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NY Mets: 1 reason for bringing back the big four free agents

Sep 29, 2021; New York City, New York, USA; New York Mets right fielder Michael Conforto (30) and starting pitcher Noah Syndergaard (34) walk to the dugout before a game against the Miami Marlins at Citi Field. Mandatory Credit: Brad Penner-USA TODAY Sports
Sep 29, 2021; New York City, New York, USA; New York Mets right fielder Michael Conforto (30) and starting pitcher Noah Syndergaard (34) walk to the dugout before a game against the Miami Marlins at Citi Field. Mandatory Credit: Brad Penner-USA TODAY Sports
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NEW YORK, NEW YORK – SEPTEMBER 28: Javier Baez #23 of the New York Mets in action against the Miami Marlins at Citi Field on September 28, 2021 in New York City. The Mets defeated the Marlins 2-1 in nine innings. (Photo by Jim McIsaac/Getty Images)

The Mets Javier Baez carried the team’s offense down the stretch.

Apart from the thumbs-down controversy, Baez had himself a solid second half with the Mets. In 47 games, Baez clubbed 9 home runs and compiled a .299/.371/.515 batting line. His chemistry with childhood friend Francisco Lindor was also well-received, and the duo formed a good tandem in the middle of the infield. Unfortunately, his efforts were not enough as the team collapsed down the stretch.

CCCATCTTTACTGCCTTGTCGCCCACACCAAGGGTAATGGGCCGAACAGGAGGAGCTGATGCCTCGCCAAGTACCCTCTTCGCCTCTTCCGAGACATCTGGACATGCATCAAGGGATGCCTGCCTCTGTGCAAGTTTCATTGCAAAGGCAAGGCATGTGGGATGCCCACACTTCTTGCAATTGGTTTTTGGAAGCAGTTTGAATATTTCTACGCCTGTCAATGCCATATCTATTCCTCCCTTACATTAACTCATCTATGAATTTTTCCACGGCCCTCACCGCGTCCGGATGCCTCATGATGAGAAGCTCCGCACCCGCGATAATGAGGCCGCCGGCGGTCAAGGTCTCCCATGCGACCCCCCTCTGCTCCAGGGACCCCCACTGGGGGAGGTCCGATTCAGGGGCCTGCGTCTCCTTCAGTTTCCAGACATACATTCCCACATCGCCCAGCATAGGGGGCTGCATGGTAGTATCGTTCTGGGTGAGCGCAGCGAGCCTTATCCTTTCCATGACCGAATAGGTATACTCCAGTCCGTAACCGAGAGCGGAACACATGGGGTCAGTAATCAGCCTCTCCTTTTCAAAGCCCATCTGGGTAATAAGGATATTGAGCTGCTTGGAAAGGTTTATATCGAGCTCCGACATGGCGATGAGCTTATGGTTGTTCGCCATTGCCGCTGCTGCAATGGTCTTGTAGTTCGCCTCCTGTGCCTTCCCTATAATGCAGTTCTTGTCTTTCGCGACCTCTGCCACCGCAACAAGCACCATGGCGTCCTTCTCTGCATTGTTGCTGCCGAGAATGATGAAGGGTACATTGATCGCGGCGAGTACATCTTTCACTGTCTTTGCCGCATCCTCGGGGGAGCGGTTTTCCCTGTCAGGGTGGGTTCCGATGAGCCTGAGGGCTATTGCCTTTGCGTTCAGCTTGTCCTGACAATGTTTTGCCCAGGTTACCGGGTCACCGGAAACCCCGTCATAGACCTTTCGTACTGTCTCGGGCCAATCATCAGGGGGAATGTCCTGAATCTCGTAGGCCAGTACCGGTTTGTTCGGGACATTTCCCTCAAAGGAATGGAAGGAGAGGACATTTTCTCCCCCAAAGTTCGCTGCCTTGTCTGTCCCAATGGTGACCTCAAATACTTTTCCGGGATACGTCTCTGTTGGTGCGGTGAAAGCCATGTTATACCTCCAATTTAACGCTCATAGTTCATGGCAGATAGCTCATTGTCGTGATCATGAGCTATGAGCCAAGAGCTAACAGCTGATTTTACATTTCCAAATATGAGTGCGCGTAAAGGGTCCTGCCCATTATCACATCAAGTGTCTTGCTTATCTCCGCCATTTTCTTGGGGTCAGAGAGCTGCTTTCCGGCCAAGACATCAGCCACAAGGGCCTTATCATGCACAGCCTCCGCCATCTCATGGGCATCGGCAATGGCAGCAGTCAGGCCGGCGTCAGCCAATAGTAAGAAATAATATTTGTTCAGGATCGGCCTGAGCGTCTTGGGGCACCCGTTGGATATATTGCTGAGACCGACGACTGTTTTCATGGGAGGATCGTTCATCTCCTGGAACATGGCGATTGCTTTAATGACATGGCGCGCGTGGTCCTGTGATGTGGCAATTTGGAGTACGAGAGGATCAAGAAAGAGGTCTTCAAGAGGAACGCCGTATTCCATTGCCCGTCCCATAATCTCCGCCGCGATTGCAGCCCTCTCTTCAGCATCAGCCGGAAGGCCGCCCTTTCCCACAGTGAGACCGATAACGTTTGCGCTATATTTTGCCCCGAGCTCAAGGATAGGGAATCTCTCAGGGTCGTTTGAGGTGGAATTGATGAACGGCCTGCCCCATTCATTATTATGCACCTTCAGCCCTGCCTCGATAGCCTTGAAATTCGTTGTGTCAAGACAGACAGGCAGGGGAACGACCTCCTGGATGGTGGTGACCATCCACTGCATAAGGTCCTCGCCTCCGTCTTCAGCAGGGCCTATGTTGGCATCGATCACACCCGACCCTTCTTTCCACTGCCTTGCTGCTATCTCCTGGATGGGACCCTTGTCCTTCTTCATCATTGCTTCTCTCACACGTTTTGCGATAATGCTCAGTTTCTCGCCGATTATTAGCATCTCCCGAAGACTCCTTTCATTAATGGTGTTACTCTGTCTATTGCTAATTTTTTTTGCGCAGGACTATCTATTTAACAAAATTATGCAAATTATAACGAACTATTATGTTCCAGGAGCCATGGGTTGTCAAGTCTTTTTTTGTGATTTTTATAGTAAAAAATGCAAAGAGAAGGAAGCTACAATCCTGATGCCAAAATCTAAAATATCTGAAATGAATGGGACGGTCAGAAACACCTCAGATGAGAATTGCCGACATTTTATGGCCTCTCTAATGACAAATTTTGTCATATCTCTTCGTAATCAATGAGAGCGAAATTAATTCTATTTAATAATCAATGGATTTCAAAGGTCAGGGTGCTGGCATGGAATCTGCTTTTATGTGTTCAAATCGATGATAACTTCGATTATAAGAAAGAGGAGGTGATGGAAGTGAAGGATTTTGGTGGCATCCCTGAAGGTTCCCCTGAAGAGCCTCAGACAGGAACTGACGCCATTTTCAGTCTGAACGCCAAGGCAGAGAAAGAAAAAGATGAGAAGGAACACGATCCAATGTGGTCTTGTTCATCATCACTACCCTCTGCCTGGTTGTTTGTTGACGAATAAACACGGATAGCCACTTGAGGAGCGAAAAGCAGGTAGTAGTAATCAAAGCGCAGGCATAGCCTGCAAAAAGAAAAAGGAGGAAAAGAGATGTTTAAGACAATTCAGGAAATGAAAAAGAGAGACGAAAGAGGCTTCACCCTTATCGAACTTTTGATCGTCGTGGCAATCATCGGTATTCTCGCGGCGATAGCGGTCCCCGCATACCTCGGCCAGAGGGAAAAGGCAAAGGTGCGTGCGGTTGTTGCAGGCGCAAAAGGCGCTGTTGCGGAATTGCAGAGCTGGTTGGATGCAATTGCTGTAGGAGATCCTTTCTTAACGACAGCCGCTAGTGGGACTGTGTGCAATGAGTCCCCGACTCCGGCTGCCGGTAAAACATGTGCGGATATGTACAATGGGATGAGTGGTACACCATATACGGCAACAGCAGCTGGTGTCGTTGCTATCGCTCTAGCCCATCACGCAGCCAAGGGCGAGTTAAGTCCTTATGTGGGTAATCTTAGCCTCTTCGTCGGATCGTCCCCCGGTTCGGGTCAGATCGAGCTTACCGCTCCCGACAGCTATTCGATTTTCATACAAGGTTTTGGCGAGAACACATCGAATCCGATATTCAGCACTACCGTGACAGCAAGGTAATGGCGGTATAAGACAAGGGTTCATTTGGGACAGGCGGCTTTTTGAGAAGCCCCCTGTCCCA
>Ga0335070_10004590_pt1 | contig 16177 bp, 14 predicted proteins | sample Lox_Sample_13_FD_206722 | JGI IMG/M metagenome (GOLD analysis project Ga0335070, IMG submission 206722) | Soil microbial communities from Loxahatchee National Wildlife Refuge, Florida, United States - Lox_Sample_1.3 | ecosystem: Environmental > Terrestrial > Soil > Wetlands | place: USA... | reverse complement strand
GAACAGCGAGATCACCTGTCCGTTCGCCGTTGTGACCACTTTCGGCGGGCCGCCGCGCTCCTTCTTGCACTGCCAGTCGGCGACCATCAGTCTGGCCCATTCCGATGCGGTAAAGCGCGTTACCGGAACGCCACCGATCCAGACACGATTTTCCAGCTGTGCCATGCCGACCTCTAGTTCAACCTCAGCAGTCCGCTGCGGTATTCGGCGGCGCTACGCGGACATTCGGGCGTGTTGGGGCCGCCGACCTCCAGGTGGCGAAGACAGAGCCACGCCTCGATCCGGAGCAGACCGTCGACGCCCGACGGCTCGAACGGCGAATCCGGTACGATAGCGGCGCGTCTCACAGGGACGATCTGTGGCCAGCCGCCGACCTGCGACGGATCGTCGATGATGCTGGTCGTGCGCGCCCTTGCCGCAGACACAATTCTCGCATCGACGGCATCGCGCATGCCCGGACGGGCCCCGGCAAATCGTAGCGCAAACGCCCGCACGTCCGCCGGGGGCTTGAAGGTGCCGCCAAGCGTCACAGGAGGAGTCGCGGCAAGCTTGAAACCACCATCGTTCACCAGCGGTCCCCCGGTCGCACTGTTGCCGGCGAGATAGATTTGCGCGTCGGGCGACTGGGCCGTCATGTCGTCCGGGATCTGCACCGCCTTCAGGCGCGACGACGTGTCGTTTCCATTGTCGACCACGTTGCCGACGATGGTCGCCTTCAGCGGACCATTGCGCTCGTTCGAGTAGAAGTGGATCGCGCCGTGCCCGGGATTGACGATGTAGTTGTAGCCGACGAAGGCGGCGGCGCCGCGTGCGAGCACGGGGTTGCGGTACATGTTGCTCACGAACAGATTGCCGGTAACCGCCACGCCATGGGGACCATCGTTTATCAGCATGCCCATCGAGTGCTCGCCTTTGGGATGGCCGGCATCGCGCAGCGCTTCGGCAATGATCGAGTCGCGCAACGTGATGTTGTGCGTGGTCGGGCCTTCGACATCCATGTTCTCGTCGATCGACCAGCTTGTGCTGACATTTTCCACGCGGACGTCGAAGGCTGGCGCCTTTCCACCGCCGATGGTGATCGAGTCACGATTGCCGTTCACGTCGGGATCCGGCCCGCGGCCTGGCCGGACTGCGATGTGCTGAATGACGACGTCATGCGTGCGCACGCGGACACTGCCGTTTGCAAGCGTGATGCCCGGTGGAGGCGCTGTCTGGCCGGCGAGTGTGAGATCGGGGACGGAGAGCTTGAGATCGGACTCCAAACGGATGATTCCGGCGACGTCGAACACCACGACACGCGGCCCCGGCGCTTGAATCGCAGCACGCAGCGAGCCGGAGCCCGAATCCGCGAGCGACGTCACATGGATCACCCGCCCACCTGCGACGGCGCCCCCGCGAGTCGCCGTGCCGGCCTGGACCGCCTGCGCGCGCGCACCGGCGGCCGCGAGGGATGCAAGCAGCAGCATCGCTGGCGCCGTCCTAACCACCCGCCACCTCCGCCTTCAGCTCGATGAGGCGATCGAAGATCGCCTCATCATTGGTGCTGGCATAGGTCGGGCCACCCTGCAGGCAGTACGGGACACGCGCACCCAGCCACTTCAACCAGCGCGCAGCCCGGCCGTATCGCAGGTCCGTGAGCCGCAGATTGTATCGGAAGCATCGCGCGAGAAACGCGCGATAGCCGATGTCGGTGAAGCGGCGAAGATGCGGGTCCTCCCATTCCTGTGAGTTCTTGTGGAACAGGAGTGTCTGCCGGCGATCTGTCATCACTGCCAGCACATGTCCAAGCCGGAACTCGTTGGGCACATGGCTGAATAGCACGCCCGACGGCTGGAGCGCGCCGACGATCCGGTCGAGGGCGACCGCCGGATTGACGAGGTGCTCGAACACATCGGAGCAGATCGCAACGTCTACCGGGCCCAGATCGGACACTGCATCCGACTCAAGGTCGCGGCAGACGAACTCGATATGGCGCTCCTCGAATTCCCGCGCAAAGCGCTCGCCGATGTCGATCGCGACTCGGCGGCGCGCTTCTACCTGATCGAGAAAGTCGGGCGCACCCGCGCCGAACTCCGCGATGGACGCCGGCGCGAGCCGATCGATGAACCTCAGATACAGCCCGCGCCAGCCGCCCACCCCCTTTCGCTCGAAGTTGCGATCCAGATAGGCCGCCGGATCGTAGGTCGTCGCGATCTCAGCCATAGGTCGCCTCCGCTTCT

Baez is like the stock market: He is prone to constant upturns and downswings, depending on his bat. When he is producing offensively, Baez can look like the best player out on the field. However, when he’s not hitting, fans are witness to a barrage of swings and misses along with hardly any walks.

Baez’s inability to get on-base consistently is a drawback to his offensive value, and it is one reason why the Mets better not think of entertaining Baez’s initial contract demands of $200 million over eight years. No one blames Baez for trying to cash in, especially because of his strong second half, but he’s living on planet Mars if he thinks he is getting that. Baez is a strikeout machine who cannot get on base consistently enough to justify the price tag he feels he is worth.

Yet, even with Baez’s deficiencies, the Mets need to entertain bringing him back, because the alternative is sticking a 39-year-old Robinson Cano back out there, and that is assuming the team even does bring him back once his suspension ends. Not making an effort to bring him back could also potentially strain relations between Francisco Lindor and the team’s front office. Considering Francisco Lindor is the face of the team now, coupled with the fact that the Mets have already dealt with various public relations nightmares this year, they certainly do not need another one.

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In a player-centric league, keeping the stars happy is essential to the health of a franchise. As a result, the Mets should make an effort to resign Javier Baez, provided the price tag isn’t $200 million.

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